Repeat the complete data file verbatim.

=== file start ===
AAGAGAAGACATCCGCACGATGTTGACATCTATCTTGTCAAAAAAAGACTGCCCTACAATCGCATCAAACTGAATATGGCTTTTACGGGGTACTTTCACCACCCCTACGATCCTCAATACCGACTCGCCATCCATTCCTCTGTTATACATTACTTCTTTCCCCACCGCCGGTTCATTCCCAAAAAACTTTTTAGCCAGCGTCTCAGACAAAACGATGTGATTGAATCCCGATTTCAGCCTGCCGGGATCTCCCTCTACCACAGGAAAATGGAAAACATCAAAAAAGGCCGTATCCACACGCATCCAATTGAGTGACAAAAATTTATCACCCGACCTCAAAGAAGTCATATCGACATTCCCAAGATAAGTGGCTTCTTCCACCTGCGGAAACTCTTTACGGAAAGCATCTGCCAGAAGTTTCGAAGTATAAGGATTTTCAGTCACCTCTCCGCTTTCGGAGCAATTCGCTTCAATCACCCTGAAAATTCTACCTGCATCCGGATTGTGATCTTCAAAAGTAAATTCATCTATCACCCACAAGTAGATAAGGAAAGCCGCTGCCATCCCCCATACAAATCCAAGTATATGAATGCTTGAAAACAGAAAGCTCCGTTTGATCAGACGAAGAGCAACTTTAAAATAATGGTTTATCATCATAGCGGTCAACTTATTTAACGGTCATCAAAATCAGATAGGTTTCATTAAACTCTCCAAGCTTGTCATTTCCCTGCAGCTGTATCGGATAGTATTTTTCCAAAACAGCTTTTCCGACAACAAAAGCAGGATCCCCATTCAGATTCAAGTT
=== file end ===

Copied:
AAGAGAAGACATCCGCACGATGTTGACATCTATCTTGTCAAAAAAAGACTGCCCTACAATCGCATCAAACTGAATATGGCTTTTACGGGGTACTTTCACCACCCCTACGATCCTCAATACCGACTCGCCATCCATTCCTCTGTTATACATTACTTCTTTCCCCACCGCCGGTTCATTCCCAAAAAACTTTTTAGCCAGCGTCTCAGACAAAACGATGTGATTGAATCCCGATTTCAGCCTGCCGGGATCTCCCTCTACCACAGGAAAATGGAAAACATCAAAAAAGGCCGTATCCACACGCATCCAATTGAGTGACAAAAATTTATCACCCGACCTCAAAGAAGTCATATCGACATTCCCAAGATAAGTGGCTTCTTCCACCTGCGGAAACTCTTTACGGAAAGCATCTGCCAGAAGTTTCGAAGTATAAGGATTTTCAGTCACCTCTCCGCTTTCGGAGCAATTCGCTTCAATCACCCTGAAAATTCTACCTGCATCCGGATTGTGATCTTCAAAAGTAAATTCATCTATCACCCACAAGTAGATAAGGAAAGCCGCTGCCATCCCCCATACAAATCCAAGTATATGAATGCTTGAAAACAGAAAGCTCCGTTTGATCAGACGAAGAGCAACTTTAAAATAATGGTTTATCATCATAGCGGTCAACTTATTTAACGGTCATCAAAATCAGATAGGTTTCATTAAACTCTCCAAGCTTGTCATTTCCCTGCAGCTGTATCGGATAGTATTTTTCCAAAACAGCTTTTCCGACAACAAAAGCAGGATCCCCATTCAGATTCAAGTT